By Phillips S. Baker
October 17, 2016 at 5:00 am ET
Sometimes we forget that mining continues to be a significant part of the U.S. economy. With several thousand mines operating nationwide, the United States is able to produce precious metals such as gold and silver, as well as metals such as zinc, copper, and iron needed to manufacture electric vehicles and solar panels. All of these mineral and metal mines provide good-paying, middle-class jobs for more than 130,00 workers throughout the country.
Unfortunately, a number of mining operations in the U.S. could face a real threat, thanks to an unnecessary new proposal from the EPA that seeks to duplicate existing financial assurance requirements for mine reclamation.
Currently, mining states utilize specific programs to evaluate and approve the financial assurance required for mining companies. These states have a strong interest in seeing that their natural resources are adequately protected, and so, they employ staff to appraise and calculate financial requirements in conjunction with federal laws overseen by the Bureau of Land Management and the U.S. Forest Service. This system has worked well for decades, with federal and state laws evolving along the way to rectify any deficiencies and to ensure that the highest level of environmental protection is achieved.
Now, however, the EPA is developing a new rule to require additional financial assurance for the hardrock mining industry. Like many regulations, this one sounds reasonable — requiring mineral miners to demonstrate the financial ability to clean up anything that could potentially contaminate land or water. This ensures that environmental risks are being managed, and are paid for by companies, not taxpayers.
Ironically, this very reasonable approach is exactly what states and the federal government are already doing. And so, the new EPA proposal simply makes no sense.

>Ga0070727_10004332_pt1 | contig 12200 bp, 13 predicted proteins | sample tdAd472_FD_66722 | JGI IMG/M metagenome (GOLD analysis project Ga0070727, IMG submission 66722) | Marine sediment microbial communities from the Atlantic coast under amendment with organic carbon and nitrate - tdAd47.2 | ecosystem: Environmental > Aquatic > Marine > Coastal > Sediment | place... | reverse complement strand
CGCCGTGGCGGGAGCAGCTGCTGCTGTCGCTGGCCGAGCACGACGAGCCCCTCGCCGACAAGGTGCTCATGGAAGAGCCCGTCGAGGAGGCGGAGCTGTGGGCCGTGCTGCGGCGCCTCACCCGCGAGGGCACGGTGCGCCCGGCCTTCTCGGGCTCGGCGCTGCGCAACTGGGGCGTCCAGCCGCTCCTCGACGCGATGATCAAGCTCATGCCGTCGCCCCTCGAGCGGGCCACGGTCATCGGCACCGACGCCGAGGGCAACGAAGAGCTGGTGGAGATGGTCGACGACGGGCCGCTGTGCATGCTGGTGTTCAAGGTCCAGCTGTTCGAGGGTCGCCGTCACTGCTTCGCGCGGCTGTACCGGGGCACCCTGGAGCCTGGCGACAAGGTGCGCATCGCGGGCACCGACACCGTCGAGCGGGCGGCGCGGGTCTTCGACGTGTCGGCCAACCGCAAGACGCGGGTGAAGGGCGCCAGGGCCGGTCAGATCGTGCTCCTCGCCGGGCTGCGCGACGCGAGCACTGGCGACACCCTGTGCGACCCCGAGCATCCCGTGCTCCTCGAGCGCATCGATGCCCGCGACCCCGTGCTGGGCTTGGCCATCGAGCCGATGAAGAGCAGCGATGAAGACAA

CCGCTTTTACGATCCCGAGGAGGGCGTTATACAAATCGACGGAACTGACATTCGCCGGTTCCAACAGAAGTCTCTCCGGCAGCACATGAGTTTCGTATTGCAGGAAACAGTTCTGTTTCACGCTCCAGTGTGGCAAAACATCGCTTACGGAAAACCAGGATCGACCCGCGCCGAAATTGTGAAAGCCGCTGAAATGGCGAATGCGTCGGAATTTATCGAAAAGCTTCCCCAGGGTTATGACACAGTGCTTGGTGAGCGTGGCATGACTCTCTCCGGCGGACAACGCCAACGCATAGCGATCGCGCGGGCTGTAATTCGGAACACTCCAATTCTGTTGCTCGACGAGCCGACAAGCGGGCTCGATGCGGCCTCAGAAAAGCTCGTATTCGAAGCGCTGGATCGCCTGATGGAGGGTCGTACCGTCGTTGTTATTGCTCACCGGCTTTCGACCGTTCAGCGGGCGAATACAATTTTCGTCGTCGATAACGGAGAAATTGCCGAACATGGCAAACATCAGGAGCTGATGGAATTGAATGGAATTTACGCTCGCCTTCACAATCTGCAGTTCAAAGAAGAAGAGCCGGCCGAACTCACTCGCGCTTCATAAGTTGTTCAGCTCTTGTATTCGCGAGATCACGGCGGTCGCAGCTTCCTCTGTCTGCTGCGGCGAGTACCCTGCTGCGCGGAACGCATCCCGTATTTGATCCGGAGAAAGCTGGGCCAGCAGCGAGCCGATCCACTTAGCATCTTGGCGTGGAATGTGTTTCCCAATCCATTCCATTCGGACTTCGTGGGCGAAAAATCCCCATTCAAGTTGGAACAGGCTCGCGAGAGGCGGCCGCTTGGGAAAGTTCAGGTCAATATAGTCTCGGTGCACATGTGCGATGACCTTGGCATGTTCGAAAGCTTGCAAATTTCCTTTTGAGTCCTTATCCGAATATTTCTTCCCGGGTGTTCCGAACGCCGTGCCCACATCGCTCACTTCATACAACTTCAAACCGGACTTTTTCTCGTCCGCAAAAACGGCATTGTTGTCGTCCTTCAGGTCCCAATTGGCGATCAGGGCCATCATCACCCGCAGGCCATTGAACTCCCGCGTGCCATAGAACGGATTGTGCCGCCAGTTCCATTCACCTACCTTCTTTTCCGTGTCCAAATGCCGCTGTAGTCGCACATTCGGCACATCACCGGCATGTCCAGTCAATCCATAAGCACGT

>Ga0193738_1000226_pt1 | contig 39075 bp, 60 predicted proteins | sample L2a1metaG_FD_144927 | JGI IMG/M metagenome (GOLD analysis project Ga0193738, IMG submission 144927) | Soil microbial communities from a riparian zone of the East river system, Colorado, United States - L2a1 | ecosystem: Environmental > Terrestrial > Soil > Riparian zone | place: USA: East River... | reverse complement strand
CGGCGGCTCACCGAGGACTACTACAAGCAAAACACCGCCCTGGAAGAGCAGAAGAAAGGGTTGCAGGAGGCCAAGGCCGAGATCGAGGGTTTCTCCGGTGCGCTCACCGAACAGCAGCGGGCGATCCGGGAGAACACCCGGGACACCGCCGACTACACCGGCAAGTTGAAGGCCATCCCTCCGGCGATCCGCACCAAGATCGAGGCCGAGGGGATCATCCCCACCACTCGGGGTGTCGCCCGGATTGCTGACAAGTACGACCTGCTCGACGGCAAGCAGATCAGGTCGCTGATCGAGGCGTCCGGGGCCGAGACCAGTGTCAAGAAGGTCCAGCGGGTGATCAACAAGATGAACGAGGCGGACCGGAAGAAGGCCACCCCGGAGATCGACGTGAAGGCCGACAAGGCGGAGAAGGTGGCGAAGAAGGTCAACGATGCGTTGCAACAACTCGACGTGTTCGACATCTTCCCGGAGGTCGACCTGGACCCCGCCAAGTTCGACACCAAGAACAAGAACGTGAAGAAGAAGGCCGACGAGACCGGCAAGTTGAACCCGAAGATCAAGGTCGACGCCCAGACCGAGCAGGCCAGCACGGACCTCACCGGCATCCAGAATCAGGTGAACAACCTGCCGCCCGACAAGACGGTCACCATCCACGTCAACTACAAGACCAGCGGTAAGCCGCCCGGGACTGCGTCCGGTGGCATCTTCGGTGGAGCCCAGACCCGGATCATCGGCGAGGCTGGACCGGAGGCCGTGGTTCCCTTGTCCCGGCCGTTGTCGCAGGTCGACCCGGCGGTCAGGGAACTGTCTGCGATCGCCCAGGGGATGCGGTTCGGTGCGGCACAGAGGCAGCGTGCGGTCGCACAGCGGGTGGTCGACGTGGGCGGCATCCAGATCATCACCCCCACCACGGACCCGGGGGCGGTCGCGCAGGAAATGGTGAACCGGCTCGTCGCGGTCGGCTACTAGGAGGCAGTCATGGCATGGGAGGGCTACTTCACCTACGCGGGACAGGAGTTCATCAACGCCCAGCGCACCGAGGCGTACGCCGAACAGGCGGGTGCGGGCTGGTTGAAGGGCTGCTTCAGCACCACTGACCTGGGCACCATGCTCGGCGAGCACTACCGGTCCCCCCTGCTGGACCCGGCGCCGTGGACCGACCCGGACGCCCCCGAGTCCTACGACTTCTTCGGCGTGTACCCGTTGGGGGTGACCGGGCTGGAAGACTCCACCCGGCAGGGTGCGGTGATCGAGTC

Such a heavy-handed approach by the EPA has already raised the concerns of state governors and congressional committees overseeing exactly these regulations. They worry that not only has the EPA failed to study the issue thoroughly, but the imposition of a duplicative, redundant financial assurance requirement could put a number of mines out of business.
As just one example, Hecla Mining Company, a 125-year-old silver mining company, has successfully permitted, built, and closed multiple mines in the United States, bringing much needed economic benefits to rural economies. However, with such a drain on financial resources as posed by the new EPA requirements, it’s less likely Hecla could have built these mines at all.
What’s particularly troubling is that the nation’s existing mineral mines currently provide an absolutely crucial array of resources needed to help domestic manufacturers compete in the 21st Century economy. Minerals like copper, zinc, gold, silver, and molybdenum are crucial for the construction of hybrid cars, electronics, and wind turbines.
Troublingly, America is now completely import-dependent for 19 key minerals and more than 50 percent dependent for another 24 important minerals. The last thing the nation needs is a new layer of federal regulations that makes mining more difficult, deepens the country’s already dangerous dependency on foreign mineral supplies, and puts thousands of good-paying jobs at risk.
Phillips S. Baker is CEO of Hecla Mining Company and the incoming chairman of the National Mining Association.
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